A Media briefing by the Coalition for the Abolition of Spring Hunting was held at Buskett on 10th August 2013
Who is in the Coalition for the Abolition of Spring Hunting?
The coalition is made up of twelve organisations who have agreed to work together to bring an end to spring hunting on the Maltese islands. The organisations are: Ramblers Association of Malta, Nature Trust, Moviment Graffiti, International Animal Rescue Malta, Greenhouse Malta, Gaia Foundation, Friends of the Earth Malta, Flimkien għal Ambjent Aħjar, Din l-Art Ħelwa, Coalition for Animal Rights, BirdLife Malta and Alternattiva Demokratika.
The Coalition is an equal partnership of twelve organisations bringing their skills and expertise to achieve an end to spring hunting on Malta
Why has it been formed now?
The Coalition has been formed to work both within Malta and across the European Union to bring pressure on both the Maltese Government and the European Commission to end spring hunting on Malta. Both major political parties have committed themselves to protect spring hunting. During spring 2013, the government removed €50 special licence fee and identification armbands for registered hunters. As a result there were 50% more registered hunters during the spring hunting season of 2013 compared with 2012.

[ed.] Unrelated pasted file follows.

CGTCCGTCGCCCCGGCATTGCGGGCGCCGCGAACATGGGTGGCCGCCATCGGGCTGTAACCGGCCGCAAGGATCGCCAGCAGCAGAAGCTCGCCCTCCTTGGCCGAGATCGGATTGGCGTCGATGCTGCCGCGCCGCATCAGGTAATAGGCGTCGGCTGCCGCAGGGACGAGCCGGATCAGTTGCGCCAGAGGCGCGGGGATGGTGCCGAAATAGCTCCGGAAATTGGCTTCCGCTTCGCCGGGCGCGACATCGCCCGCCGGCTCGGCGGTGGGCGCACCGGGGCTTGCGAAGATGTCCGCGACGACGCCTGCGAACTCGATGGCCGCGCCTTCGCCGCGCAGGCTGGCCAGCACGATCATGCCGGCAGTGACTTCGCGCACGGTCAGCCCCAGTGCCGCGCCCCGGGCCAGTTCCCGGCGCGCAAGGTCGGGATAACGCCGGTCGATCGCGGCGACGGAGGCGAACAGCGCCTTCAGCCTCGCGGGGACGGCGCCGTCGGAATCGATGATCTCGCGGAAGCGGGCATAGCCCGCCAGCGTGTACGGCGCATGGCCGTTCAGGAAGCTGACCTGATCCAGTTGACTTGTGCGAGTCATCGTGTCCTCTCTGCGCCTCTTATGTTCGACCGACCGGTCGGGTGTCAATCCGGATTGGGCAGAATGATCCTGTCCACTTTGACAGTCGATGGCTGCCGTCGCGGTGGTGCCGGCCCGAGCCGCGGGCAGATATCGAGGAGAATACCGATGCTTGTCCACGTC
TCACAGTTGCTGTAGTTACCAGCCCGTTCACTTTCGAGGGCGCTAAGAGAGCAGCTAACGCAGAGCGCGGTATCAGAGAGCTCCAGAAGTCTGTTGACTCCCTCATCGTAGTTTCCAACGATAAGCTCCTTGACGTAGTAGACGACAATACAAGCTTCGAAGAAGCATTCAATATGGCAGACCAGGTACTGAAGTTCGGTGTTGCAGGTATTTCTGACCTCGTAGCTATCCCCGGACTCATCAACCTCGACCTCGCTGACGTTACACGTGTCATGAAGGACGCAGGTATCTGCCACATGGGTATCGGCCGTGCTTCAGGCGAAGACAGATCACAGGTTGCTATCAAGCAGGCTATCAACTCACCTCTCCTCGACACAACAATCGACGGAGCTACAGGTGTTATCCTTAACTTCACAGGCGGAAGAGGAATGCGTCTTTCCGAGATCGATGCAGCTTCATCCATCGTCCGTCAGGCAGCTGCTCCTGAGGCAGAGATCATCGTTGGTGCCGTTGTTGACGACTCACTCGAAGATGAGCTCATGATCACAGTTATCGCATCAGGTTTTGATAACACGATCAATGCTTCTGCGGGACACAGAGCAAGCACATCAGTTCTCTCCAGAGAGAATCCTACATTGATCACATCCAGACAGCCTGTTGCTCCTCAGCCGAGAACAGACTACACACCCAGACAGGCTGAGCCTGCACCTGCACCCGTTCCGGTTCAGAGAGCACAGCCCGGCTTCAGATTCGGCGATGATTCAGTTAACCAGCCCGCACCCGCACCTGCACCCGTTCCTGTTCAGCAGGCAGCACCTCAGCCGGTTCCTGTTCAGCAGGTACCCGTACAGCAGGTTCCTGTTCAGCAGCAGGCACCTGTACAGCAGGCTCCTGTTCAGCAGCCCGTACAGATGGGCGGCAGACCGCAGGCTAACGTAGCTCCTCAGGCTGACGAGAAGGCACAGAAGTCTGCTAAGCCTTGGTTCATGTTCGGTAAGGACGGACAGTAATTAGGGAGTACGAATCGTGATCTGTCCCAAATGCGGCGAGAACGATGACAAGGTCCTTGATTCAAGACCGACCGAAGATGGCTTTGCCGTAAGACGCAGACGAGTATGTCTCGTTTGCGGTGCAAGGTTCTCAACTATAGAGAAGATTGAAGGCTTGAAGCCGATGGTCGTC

Spring hunting is made possible in Malta through a derogation of the EU Birds Directive. Although the Directive is aimed at protecting birds, exceptions for the taking or killing of birds can be made where air safety, public health, research and nature protection are concerned, as well as the capture, keeping or other judicius use of birds is done in small numbers, on a selective basis and under strictly supervised conditions. Killing for sport is not judicious use. While the European Commission carefully monitors the situation on Malta, they are slow to act.
With various Maltese administrations over the years making spring hunting possible and a European Commission slow to act, the Coalition was formed to put further pressure on both the government and the EU.
What is the problem with spring hunting on Malta?